“The BBC’s editorial guidelines allow for ‘professional judgment, rooted in evidence’, and require ‘cultural views in other communities’ to be taken into account. The ECU – which we believe does not reflect the diverse cultural views in the BAME communities in the UK – has failed to acknowledge the following:

  • Racism is not a valid opinion on which an ‘impartial’ stance can or should be maintained;
  • For communities and individuals who experience racist abuse – including Munchetty – being expected to treat racist ideas as potentially valid has devastating and maybe illegal consequences for our dignity and ability to work in a professional environment, as well as being contrary to race equality and human rights legislation;
  • To suggest a journalist can ‘talk about her own experiences of racism’ while withholding a critique on the author of racism (in this case President Trump) has the ludicrous implication that such racism may be legitimate and should be contemplated as such…” 

On 30 September 2020, The Guardian revealed that the original complaint had also included Walker’s comments but that the ECU had not considered his role in the segment. On the same day, then-BBC Director General, Lord Hall, reversed the ruling, saying that her words “did not merit a complaint against her”. But the damage was already done.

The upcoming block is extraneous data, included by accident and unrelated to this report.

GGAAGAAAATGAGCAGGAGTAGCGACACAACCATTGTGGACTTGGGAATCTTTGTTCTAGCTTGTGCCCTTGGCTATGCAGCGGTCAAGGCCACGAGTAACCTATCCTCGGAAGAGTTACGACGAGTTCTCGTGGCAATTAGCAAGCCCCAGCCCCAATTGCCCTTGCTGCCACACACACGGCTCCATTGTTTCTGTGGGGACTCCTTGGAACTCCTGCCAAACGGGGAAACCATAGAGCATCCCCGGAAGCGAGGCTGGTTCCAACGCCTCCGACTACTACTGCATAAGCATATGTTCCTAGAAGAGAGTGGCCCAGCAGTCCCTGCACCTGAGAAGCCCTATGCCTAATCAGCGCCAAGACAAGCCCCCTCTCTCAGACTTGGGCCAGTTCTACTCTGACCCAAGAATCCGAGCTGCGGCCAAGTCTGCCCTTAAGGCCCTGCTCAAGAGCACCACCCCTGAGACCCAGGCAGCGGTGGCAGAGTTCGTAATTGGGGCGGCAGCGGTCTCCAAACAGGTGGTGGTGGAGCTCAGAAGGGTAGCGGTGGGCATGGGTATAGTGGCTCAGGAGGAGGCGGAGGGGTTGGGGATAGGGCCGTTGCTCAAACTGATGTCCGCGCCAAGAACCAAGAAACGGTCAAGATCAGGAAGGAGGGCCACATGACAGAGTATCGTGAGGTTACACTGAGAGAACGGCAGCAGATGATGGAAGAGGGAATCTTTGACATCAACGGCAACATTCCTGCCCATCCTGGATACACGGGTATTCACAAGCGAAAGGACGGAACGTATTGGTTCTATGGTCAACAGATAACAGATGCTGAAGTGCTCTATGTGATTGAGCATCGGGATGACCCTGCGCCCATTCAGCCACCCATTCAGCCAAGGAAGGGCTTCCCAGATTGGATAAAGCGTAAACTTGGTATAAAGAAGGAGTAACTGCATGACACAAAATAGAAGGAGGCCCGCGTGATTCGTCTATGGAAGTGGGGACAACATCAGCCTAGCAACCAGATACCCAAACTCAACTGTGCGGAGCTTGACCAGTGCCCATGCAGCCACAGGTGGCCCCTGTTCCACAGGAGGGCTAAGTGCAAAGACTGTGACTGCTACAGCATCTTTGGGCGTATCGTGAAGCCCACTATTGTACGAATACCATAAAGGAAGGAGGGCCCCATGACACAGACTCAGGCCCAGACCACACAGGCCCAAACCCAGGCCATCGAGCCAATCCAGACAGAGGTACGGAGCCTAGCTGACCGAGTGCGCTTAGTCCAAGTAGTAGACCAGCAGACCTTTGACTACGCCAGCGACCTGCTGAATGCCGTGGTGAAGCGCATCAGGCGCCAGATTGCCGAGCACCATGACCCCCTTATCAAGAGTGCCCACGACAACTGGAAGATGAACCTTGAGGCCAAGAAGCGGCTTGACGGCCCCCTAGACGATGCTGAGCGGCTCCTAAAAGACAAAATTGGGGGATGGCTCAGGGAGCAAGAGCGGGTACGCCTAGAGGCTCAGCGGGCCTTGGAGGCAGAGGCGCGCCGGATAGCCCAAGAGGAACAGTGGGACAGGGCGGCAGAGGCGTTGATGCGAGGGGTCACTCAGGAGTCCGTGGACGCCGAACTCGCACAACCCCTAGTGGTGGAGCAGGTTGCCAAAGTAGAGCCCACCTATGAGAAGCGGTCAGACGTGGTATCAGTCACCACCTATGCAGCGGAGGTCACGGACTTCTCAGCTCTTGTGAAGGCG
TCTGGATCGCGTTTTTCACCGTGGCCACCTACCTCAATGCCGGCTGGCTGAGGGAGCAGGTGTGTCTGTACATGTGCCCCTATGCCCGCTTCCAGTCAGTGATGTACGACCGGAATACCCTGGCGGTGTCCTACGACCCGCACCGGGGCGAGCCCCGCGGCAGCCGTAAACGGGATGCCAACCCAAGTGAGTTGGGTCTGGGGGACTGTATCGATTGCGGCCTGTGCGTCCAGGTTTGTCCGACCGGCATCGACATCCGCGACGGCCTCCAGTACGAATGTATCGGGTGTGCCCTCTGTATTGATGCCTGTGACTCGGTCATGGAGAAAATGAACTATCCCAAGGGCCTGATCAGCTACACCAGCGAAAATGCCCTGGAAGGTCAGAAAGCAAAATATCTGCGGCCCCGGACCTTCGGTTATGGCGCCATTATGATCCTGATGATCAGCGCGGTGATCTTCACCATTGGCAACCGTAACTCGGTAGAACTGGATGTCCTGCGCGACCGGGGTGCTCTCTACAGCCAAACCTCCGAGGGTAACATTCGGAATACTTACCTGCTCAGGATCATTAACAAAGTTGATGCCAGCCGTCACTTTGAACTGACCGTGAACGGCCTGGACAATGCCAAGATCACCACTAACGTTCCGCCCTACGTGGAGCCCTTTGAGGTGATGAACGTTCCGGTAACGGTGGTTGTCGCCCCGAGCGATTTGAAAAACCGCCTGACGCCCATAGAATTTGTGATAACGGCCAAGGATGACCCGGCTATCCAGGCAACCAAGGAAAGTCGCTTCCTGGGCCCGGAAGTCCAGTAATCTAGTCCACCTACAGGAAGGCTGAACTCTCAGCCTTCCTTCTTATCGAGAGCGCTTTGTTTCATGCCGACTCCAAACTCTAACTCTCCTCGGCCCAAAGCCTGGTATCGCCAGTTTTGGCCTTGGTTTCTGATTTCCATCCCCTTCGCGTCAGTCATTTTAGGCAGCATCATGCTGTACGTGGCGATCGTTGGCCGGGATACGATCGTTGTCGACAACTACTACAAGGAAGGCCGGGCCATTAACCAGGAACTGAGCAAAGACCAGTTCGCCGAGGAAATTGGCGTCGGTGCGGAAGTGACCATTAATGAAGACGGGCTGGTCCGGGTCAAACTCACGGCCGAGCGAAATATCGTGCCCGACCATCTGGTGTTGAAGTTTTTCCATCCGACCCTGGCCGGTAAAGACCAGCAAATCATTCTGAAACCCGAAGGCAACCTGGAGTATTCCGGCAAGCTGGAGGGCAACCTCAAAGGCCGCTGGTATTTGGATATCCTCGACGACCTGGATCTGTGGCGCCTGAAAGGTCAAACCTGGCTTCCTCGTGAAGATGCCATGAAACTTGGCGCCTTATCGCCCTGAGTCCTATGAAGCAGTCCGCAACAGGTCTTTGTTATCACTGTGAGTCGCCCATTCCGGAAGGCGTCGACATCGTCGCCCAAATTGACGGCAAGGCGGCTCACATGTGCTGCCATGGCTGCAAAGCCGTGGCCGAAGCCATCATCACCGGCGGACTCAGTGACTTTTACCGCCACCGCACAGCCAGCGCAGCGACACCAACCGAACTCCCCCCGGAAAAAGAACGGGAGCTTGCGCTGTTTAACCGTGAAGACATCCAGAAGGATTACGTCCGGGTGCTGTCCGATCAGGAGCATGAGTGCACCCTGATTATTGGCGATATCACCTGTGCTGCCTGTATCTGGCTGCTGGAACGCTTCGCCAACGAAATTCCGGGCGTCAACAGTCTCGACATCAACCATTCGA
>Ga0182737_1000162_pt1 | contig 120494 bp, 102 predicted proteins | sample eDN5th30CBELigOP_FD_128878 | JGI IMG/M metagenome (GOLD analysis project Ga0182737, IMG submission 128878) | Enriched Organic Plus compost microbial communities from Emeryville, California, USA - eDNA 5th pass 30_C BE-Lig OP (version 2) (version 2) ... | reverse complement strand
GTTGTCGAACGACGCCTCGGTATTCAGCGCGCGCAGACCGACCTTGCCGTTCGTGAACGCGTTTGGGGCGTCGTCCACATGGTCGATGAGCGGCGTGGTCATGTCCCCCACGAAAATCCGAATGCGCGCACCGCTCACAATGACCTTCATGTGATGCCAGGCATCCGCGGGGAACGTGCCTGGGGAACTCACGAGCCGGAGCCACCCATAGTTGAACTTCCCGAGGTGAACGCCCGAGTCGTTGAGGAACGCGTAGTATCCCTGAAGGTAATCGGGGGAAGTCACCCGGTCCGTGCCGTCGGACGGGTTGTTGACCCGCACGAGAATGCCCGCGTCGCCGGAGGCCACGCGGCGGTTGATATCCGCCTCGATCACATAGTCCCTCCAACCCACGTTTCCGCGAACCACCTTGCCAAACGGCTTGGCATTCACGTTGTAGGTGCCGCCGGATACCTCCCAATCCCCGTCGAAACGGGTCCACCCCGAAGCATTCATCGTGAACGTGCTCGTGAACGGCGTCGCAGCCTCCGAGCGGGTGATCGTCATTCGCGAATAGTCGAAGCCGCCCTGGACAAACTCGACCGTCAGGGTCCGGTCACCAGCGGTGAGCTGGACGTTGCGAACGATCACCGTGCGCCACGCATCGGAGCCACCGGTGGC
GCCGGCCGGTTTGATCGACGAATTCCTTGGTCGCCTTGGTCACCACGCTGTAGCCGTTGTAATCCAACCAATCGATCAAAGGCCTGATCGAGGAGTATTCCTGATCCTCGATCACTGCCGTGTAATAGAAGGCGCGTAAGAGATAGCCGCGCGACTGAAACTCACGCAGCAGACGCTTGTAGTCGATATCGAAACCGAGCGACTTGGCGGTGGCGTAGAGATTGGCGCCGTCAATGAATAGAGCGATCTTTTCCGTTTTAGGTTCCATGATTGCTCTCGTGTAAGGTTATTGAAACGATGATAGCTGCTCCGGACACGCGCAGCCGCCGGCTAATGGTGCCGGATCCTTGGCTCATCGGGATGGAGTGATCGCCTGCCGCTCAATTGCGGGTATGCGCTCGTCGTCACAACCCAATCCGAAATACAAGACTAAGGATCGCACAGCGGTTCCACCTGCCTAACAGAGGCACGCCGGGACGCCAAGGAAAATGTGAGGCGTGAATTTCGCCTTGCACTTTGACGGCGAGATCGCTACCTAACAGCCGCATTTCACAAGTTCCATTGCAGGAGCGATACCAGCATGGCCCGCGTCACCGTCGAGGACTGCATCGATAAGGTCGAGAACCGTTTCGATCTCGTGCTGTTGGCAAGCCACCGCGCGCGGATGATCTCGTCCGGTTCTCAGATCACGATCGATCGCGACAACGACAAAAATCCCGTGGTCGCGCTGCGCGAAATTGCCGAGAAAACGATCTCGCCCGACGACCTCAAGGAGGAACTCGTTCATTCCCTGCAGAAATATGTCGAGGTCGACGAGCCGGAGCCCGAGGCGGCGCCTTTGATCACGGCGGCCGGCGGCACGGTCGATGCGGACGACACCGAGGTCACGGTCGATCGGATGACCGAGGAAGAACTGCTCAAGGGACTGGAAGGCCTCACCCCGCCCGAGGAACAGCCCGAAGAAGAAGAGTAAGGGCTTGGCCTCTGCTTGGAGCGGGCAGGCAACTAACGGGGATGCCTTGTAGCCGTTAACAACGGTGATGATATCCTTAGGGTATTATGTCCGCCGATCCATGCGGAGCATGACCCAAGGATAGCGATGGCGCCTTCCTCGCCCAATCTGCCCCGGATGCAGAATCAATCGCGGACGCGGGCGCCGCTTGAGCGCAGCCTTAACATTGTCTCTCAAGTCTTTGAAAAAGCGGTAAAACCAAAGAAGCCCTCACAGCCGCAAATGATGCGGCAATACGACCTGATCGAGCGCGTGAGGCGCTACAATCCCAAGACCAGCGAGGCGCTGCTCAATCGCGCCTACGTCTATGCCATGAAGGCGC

The latest ‘controversy’ — and I’m loath to use that word as the ‘outrage’ and ‘upset’ is largely a confection whipped up by right-wing commentators and columnists — illustrates just how thin-skinned those who obsess over ‘snowflakes’ truly are.

It’s hardly surprising that BBC presenter and current GB News hypeman Andrew Neil tweeted that, “Sometimes the BBC forgets what the first B stands for.” The storm in a (thoroughly British) teacup plays right into his rhetoric about the BBC being an out-of-touch hive of metropolitan leftie elitists, despite it having paid him handsomely for years to front its politics shows. 

Naga Munchetty has apologised for her misjudged Twitter ‘likes’, tweeting: “I ‘liked’ tweets today that were offensive in nature about the use of the British flag as a backdrop in a government interview this morning. I have since removed these ‘likes’. This does not represent the views of me or the BBC. I apologise for any offence taken.” 

In 2018, when Andrew Neil — at that point still a high-profile BBC employee — tweeted then deleted a message that called the journalist Carole Cadwalladr “a mad cat woman”, the corporation’s press office defended him. In a tweet to Cadwalladr, it wrote: “Hello Carole, Andrew has deleted what he recognises was an inappropriate tweet.” That was it. No investigation. No apology from Neil himself. 

There are double standards at work in both the BBC and external critiques of its presenters. Women — especially women of colour — and those on the left are subjected to far greater scrutiny than those on the right. 

‘Impartiality’ is used as a weapon against those the right-wing press want to target while high-profile men at the BBC like Andrew Marr and Justin Webb can contribute personal and political pieces to likes of The Daily Mail and the right-wing comment site UnHerd without questions about their impartiality. It’s qwhite a conundrum.